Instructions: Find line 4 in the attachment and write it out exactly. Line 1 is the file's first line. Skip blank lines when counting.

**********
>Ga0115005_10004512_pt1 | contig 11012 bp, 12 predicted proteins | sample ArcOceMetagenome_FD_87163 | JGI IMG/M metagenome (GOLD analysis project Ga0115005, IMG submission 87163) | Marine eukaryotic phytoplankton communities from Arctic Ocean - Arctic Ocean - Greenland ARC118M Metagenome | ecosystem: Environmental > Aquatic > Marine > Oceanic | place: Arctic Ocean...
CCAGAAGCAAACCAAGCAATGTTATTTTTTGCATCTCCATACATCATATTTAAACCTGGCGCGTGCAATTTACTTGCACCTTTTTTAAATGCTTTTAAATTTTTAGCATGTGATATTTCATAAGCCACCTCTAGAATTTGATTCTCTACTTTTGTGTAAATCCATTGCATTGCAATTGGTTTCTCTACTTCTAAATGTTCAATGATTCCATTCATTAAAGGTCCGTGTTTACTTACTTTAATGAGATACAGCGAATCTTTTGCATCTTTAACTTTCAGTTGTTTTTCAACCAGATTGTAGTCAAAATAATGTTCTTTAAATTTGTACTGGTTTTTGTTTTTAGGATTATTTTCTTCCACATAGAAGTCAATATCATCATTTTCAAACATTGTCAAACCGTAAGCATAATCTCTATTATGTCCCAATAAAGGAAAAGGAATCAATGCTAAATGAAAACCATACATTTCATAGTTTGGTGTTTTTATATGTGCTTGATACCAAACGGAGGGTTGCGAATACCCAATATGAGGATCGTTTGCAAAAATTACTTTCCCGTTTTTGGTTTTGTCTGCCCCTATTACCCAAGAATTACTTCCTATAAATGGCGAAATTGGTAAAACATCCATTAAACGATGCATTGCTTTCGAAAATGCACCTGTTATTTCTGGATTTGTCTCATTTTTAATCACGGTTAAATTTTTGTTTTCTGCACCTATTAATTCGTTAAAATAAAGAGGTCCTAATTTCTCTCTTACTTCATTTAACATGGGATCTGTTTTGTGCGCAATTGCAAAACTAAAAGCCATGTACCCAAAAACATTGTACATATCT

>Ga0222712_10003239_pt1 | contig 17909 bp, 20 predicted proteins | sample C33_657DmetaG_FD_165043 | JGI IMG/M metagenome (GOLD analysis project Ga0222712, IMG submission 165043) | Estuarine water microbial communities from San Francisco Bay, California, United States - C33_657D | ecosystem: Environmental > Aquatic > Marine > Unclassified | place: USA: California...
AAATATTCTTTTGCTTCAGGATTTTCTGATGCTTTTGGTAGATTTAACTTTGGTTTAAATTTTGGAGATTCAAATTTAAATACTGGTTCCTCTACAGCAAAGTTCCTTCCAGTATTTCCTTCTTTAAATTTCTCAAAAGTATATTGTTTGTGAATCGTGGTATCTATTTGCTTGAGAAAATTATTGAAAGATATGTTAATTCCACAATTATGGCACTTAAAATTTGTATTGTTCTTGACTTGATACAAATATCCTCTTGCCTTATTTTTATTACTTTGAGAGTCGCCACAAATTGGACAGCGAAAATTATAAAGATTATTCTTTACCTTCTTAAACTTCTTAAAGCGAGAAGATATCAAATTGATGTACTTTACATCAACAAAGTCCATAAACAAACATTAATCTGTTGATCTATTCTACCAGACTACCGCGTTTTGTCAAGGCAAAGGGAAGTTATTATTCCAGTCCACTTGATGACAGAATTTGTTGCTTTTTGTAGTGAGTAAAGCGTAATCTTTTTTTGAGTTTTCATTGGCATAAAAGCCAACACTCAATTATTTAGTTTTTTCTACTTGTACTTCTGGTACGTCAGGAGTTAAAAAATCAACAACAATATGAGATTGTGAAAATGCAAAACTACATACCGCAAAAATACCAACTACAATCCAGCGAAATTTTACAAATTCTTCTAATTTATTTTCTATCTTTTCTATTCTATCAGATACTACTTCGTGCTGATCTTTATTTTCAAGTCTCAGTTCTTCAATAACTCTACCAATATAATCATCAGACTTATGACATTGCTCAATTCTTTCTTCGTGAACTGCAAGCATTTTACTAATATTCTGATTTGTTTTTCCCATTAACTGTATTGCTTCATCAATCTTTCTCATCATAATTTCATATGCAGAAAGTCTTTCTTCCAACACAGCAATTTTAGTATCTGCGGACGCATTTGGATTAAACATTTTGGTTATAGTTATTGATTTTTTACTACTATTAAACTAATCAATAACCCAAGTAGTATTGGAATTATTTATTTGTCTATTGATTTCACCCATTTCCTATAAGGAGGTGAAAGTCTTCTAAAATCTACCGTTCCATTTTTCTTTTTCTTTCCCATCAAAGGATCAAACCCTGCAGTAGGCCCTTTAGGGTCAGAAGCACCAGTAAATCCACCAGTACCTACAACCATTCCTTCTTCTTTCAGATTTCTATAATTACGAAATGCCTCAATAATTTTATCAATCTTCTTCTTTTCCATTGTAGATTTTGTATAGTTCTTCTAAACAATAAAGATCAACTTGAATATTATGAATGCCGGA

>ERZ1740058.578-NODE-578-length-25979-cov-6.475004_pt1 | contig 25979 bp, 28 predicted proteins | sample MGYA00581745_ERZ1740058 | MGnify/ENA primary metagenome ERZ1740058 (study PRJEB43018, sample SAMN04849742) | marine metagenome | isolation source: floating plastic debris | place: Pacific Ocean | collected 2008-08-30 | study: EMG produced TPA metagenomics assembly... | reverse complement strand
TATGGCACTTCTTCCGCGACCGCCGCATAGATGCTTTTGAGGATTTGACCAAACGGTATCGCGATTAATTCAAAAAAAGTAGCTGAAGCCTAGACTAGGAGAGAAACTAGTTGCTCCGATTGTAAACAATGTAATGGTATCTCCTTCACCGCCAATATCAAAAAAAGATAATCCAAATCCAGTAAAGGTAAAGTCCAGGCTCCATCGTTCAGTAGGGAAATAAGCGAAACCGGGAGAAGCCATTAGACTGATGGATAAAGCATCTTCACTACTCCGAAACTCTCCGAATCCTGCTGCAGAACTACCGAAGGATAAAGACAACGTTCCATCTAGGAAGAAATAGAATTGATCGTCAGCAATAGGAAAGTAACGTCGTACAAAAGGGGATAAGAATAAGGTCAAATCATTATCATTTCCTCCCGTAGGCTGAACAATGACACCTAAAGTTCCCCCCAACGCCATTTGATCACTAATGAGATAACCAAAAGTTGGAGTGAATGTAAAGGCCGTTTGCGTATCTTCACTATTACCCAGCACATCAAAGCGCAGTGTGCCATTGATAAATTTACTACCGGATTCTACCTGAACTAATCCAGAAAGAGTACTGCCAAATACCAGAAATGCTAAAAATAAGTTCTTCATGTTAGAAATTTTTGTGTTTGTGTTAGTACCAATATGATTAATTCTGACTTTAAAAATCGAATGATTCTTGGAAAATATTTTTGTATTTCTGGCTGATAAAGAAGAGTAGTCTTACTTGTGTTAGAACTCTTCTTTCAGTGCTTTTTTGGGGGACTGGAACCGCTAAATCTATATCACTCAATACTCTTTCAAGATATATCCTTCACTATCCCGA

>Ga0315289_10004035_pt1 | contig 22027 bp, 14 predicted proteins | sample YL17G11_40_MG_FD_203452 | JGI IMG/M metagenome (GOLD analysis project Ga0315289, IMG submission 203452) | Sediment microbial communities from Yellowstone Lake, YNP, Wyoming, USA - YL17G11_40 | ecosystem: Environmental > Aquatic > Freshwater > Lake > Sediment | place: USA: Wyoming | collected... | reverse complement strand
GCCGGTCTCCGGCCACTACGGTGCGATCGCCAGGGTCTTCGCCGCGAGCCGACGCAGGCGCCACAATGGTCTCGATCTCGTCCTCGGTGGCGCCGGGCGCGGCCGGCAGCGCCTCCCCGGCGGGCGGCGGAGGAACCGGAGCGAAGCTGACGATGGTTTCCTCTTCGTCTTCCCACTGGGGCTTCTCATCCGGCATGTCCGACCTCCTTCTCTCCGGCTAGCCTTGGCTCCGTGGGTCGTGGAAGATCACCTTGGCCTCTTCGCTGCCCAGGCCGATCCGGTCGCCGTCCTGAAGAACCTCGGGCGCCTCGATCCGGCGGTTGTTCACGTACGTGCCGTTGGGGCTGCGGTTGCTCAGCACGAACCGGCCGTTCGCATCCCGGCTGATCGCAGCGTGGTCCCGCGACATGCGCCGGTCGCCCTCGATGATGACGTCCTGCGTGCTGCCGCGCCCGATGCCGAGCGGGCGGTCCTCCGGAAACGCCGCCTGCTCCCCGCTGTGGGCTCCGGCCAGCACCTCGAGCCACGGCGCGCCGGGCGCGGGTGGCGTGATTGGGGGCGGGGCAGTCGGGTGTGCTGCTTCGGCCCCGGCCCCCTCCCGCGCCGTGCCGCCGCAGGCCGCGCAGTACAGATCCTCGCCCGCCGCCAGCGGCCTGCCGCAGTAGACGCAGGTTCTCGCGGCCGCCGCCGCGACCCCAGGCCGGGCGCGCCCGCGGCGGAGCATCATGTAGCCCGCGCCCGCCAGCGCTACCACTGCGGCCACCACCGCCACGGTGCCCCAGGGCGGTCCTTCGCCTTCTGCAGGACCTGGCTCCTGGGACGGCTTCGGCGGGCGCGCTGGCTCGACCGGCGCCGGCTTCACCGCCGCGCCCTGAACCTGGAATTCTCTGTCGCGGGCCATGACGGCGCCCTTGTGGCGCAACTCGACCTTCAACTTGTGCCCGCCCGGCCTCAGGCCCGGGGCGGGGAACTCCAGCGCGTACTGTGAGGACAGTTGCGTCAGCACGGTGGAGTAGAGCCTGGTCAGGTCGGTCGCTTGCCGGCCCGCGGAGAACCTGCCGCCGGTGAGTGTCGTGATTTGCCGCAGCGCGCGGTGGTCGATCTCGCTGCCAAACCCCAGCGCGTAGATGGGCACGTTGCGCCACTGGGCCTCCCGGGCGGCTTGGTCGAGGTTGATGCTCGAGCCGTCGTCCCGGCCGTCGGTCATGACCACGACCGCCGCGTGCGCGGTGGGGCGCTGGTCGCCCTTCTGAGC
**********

AAATATTCTTTTGCTTCAGGATTTTCTGATGCTTTTGGTAGATTTAACTTTGGTTTAAATTTTGGAGATTCAAATTTAAATACTGGTTCCTCTACAGCAAAGTTCCTTCCAGTATTTCCTTCTTTAAATTTCTCAAAAGTATATTGTTTGTGAATCGTGGTATCTATTTGCTTGAGAAAATTATTGAAAGATATGTTAATTCCACAATTATGGCACTTAAAATTTGTATTGTTCTTGACTTGATACAAATATCCTCTTGCCTTATTTTTATTACTTTGAGAGTCGCCACAAATTGGACAGCGAAAATTATAAAGATTATTCTTTACCTTCTTAAACTTCTTAAAGCGAGAAGATATCAAATTGATGTACTTTACATCAACAAAGTCCATAAACAAACATTAATCTGTTGATCTATTCTACCAGACTACCGCGTTTTGTCAAGGCAAAGGGAAGTTATTATTCCAGTCCACTTGATGACAGAATTTGTTGCTTTTTGTAGTGAGTAAAGCGTAATCTTTTTTTGAGTTTTCATTGGCATAAAAGCCAACACTCAATTATTTAGTTTTTTCTACTTGTACTTCTGGTACGTCAGGAGTTAAAAAATCAACAACAATATGAGATTGTGAAAATGCAAAACTACATACCGCAAAAATACCAACTACAATCCAGCGAAATTTTACAAATTCTTCTAATTTATTTTCTATCTTTTCTATTCTATCAGATACTACTTCGTGCTGATCTTTATTTTCAAGTCTCAGTTCTTCAATAACTCTACCAATATAATCATCAGACTTATGACATTGCTCAATTCTTTCTTCGTGAACTGCAAGCATTTTACTAATATTCTGATTTGTTTTTCCCATTAACTGTATTGCTTCATCAATCTTTCTCATCATAATTTCATATGCAGAAAGTCTTTCTTCCAACACAGCAATTTTAGTATCTGCGGACGCATTTGGATTAAACATTTTGGTTATAGTTATTGATTTTTTACTACTATTAAACTAATCAATAACCCAAGTAGTATTGGAATTATTTATTTGTCTATTGATTTCACCCATTTCCTATAAGGAGGTGAAAGTCTTCTAAAATCTACCGTTCCATTTTTCTTTTTCTTTCCCATCAAAGGATCAAACCCTGCAGTAGGCCCTTTAGGGTCAGAAGCACCAGTAAATCCACCAGTACCTACAACCATTCCTTCTTCTTTCAGATTTCTATAATTACGAAATGCCTCAATAATTTTATCAATCTTCTTCTTTTCCATTGTAGATTTTGTATAGTTCTTCTAAACAATAAAGATCAACTTGAATATTATGAATGCCGGA